In 2005, Rui went to Yale as a visiting fellow. When a professor said China was not a democratic country, Rui stood up immediately, arguing that Americans always thought their democracy was real democracy, when in fact it had different meanings.

According to Southern People Weekly, Nigerian rights activist and university teacher Hauwa Ibrahim said she was very impressed by Rui’s patriotism, and Rui always raised topics about China and corrected people’s misconceptions.

At the World Economic Forum, a Japanese official’s remark that many infectious viruses in Japan came from illegal Chinese immigrants enraged Rui, who retorted that many northeast Chinese still suffered from chemical weapons left by the Japanese during the World War II.

Rui’s professional colleagues speak highly of him. “Rui helps CCTV go international,” said Qian Xi, a news producer who worked with Rui for a decade.

Qian said they went to Davos to cover the World Economic Forum with four other people in 2008. Only Rui got media accreditation. With his mastery of English and knowledge of international affairs, he successfully interviewed many important political and business leaders.

Zhan Jiang, a journalism professor at Beijing Foreign Studies University, says Rui is respected abroad as he is sophisticated, confident, outspoken, and likes to challenge – qualities admired in Western cultures.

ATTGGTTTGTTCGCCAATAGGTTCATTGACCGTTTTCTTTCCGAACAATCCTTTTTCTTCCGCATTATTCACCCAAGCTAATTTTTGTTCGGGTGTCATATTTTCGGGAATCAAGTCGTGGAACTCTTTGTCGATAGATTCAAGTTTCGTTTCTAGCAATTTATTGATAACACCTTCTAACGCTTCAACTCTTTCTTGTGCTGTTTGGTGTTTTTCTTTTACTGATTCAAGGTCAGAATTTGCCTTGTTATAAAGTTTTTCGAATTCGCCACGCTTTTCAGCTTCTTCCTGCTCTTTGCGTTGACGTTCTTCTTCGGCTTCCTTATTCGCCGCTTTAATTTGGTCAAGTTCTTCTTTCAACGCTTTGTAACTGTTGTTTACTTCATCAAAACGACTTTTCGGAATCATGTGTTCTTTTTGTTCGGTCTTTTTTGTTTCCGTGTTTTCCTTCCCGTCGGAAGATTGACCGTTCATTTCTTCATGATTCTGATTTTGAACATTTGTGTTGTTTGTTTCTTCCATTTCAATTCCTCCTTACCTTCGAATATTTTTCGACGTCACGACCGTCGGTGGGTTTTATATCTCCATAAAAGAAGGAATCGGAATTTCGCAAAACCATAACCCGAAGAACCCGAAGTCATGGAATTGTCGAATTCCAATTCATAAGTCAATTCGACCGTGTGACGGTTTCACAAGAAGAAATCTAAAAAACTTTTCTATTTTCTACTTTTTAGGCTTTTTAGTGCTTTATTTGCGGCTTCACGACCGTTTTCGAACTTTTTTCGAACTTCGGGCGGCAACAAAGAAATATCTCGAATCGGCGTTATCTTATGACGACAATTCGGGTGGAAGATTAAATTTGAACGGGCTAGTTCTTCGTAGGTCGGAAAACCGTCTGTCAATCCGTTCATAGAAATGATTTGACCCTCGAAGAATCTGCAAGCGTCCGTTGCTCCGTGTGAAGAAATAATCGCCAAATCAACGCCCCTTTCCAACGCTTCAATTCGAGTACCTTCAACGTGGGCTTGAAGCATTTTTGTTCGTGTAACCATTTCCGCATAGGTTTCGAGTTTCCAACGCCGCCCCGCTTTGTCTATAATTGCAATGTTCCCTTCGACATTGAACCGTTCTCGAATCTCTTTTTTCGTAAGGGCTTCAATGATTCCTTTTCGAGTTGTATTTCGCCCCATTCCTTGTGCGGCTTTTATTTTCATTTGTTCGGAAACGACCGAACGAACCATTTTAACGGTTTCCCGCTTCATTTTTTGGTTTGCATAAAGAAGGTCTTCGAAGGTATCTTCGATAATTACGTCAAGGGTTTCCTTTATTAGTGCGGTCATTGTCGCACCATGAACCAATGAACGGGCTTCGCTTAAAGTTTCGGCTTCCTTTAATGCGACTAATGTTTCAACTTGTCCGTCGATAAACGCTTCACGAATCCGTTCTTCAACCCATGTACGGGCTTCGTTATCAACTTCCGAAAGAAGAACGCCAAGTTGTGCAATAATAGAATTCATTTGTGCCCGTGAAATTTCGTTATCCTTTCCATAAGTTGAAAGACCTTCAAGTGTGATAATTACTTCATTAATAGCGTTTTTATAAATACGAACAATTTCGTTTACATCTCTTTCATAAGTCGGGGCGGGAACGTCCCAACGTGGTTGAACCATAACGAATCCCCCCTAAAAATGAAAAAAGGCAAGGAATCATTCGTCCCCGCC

Rui’s international reputation grew after the World Economic Forum and visiting politicians and other leaders were happy for him to interview them. He has boasted of friendships with international leaders and has frequently appeared in photos with Bill Clinton, Mario Monti, Christine Lagarde and Kevin·Rudd.




Rui always said to his colleagues that Bill Clinton was his friend.   Photo – Internet



Rui always boasted his friendship with the former Australian Prime Minister.   Photo – Internet



However, many people have grown weary of his big-name-dropping and his increasingly strange and unreasonable questions.

He needled former US Ambassador to China Gary Locke during an interview at the Summer Davos in Dalian in 2011, saying, “I hear you flew here coach. Is that a reminder that the U.S. owes China money?”

He asked basketball star Yao Ming an absurd question in 2012: “Why do you earn 40 million yuan a year, while a local official who also works hard only gets 200,000 yuan for the whole year.”

“It seems that he speaks for Chinese officials,” said a posting on the popular online forum Zhihu.

“Real talent should speak for the weak,” said another post. “Rui is too arrogant and aggressive.”



Rui said he would not mind people’s doubts on him, and he welcomed 

different ideas.   Photo – Intrnet


Rui finished his second book Something for Nothing quoting Rudyard Kipling’s poem “If”, which has the words: “If you can trust yourself when all men doubt you, but make allowance for their doubting too…yours is the Earth and everything that’s in it…”




* View – http://weibo.com/ruichenggang?c=spr_qdhz_bd_baidusmt_





Blog Editor: MIAO HONG